Developing New Habits for a New You

January 15, 2020

Written by: Christopher Huckle, DO

The new year is a time for all of us to take stock and strive for a healthier lifestyle, from eating better to working out/losing a specific amount of weight. However, as we turn the page on the first month of the new year, many people's new years' resolutions have sadly fallen by the wayside. Most of the time, the reason is that we give ourselves unreal expectations, and when we don't see it immediately, we get discouraged. It is natural to feel this way, but hopefully, with a little guidance and some determination, we can turn "another resolution" into a "health revolution" for you.

Why should we exercise?

I never realized how essential movement was until my son was born. If he wasn't sleeping, he was moving his entire body. I understood from him that our bodies were never meant to stay still. Even at his age, by moving, not only is he developing specific skills, but he is getting stronger every day. According to Isaac Newton's First Law of Motion, "An object at rest stays at rest, and an object in motion stays in motion…" We see study after study of how inactivity leads to more significant troubles within the body such as heart disease, depression, diabetes, etc. So, if we apply Newton's Law to medicine, we can boil it down to one simple phrase: "Motion IS Medicine." 

How can I apply this today?

The first step to changing your life today is to go out and do it. I realize our life can be hectic, and there are days we feel like there are not enough hours in the day, and we may ask ourselves, "how can we take time out to exercise?". If you can carve out 30 mins to walk at your lunch break, or find a walking track close to home, or find some friends that will join you – you will find that this becomes easier and easier to do. According to the American Heart Association, it is recommended that we get at least 150 minutes per week of moderately intense aerobic activity, 75 minutes per week of vigorous aerobic activity, or a combination of both.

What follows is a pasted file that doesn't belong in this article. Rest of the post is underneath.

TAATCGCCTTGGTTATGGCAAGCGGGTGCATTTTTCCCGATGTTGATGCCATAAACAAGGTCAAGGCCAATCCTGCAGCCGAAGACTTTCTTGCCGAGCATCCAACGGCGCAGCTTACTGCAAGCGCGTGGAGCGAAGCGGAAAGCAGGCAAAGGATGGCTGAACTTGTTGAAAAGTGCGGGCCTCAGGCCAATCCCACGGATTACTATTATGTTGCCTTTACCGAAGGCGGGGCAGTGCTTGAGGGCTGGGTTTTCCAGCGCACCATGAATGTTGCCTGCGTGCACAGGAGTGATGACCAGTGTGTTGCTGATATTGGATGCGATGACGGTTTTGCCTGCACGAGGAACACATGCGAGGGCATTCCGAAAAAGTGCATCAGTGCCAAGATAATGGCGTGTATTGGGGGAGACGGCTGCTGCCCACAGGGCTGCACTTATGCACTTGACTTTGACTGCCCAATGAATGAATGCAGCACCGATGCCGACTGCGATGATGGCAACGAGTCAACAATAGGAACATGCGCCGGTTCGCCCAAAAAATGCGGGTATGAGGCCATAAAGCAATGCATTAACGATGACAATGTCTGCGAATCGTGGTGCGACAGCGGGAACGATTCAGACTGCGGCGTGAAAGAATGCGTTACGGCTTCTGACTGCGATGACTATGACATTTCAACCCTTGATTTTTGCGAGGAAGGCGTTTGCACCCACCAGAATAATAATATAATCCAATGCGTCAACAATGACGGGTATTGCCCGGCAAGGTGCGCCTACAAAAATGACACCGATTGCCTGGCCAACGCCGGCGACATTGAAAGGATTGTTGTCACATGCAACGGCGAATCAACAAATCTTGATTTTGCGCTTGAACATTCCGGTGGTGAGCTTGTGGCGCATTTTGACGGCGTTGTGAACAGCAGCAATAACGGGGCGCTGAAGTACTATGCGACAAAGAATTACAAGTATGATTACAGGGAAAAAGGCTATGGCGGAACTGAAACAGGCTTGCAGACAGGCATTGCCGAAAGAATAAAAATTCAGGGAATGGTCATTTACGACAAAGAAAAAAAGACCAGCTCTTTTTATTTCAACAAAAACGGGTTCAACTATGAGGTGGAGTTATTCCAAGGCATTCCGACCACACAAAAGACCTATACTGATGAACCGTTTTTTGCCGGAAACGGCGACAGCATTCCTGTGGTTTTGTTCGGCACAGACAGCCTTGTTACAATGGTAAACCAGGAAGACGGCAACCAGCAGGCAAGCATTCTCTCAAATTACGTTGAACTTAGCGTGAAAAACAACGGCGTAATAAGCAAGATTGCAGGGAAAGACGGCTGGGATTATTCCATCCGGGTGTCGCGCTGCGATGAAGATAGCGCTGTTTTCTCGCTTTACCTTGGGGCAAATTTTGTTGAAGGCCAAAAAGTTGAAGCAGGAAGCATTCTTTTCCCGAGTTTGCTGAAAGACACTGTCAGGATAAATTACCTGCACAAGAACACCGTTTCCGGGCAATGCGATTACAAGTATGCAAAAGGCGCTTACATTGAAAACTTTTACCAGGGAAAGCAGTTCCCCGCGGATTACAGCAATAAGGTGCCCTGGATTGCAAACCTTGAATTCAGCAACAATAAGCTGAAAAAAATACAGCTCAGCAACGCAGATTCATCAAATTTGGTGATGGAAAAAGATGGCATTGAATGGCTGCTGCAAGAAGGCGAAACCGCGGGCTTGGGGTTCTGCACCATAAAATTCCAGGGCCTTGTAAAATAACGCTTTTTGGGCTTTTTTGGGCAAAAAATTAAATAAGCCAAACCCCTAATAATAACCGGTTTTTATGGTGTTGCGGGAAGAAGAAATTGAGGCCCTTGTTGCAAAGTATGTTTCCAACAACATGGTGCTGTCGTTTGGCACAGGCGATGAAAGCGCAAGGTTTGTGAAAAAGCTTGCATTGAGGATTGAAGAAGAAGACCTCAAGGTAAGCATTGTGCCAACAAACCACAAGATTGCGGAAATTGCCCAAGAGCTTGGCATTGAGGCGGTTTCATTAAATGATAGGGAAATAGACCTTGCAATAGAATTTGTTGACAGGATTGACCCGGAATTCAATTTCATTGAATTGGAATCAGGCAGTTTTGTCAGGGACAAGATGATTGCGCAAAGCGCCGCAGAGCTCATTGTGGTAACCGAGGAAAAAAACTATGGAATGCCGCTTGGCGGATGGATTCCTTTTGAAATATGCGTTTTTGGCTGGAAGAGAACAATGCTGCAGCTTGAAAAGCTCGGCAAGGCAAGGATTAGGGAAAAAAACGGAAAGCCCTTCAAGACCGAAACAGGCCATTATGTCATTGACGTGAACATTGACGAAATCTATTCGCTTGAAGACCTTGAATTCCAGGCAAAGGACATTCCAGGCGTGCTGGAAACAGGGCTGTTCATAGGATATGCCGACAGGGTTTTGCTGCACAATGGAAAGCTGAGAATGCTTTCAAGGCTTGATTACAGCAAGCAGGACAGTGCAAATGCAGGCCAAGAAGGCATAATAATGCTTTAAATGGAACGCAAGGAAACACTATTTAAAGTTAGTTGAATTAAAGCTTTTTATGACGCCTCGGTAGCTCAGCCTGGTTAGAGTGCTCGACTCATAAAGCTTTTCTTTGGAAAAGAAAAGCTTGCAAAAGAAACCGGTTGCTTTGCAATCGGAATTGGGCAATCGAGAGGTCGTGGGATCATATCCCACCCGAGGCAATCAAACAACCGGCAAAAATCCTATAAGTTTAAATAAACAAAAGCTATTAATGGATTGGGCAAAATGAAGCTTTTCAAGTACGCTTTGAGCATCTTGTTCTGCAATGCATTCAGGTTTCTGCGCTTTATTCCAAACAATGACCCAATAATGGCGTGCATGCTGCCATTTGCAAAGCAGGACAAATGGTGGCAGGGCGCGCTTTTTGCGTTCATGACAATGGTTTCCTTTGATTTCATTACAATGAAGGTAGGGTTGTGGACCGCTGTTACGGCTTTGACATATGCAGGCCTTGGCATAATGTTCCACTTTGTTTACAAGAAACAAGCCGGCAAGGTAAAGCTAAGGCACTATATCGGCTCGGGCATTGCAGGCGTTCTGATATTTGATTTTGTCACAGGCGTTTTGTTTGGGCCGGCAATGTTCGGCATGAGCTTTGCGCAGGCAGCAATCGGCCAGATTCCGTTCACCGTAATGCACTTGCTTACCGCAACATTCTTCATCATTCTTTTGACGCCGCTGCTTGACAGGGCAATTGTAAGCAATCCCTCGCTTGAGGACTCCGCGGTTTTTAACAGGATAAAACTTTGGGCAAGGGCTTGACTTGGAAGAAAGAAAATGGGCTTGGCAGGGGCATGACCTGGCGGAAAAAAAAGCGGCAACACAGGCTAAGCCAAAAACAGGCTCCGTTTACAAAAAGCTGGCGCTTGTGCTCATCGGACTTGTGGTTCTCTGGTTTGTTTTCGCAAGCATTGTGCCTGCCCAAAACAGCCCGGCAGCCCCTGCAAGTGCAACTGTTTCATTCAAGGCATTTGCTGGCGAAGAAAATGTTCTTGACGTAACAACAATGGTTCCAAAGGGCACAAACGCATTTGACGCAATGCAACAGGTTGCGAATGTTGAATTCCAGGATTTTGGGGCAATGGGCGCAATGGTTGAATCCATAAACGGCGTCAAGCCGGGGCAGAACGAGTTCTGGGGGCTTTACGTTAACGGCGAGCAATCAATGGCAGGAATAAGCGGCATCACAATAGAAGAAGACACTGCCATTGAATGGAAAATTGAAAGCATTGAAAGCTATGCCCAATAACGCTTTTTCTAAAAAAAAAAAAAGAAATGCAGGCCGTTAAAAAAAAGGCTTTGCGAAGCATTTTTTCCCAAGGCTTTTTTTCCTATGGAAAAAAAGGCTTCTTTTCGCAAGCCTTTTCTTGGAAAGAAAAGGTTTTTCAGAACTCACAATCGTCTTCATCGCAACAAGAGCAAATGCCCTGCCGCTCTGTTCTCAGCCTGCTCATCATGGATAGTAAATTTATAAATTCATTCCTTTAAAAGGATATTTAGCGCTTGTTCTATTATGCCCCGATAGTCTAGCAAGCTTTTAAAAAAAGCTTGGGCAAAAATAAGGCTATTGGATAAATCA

The second step is to set low hanging, attainable goals to encourage you. If your concern is the number on the scale – instead of saying you want to lose 20lbs in one month, set the goal for 5lbs, and each month keep track of your progress. If your concern is how far you should walk – start by doing one mile and then continue to increase as you can. If your interest is what you look like or what other people might think – always remember that you are beautifully and wonderfully made, and you can do it!

When do I need to see a Physician?

Sometimes we need a little direction in getting started, and that is perfectly understandable. If you would like to see a physician to discuss an exercise prescription individualized for you, please call your Primary Care Physician or ask for a referral to a Sports Medicine Physician. Together we can help get you on the path to your "New Year, New You"!

NGPG Sports Medicine offer same-day appointments and services for student or adult athletes as well as consultations for individuals suffering from non-surgical orthopedics injuries. 

Schedule An Appointment

For questions, more information or to schedule an appointment, please contact NGPG Orthopedic Surgery & Sports Medicine.

About NGPG Sports Medicine

NGPG's Sports Medicine Team consists of board-certified physicians offering more than 20 years of sports medicine experience treating patients of all ages. Specialized in treating sports-related injuries, our team is dedicated to helping athletes return to the big game and the active lifestyle they know and love. 

 


About Christopher Huckle, DO

Dr. HuckleDr. Christopher Huckle is a board-certified family and sports medicine physician who specializes in concussion management, shoulder, elbow, wrist, and hand injuries as well as hip, knee, ankle and foot injuries.

Dr. Huckle is specially trained in ultrasound-guided injections and alternative treatments such as biologic injections. 

Before coming to Northeast Georgia Health System, Dr. Huckle practiced medicine at Campbell University in North Carolina, where he was responsible for over 500 Division-1 athletes. 

Dr. Huckle also has experience treating martial arts and wrestling patients.

"I define an athlete as someone active and doing something they love to do," stated Dr. Huckle. "My goal is to help you continue doing what you love to do."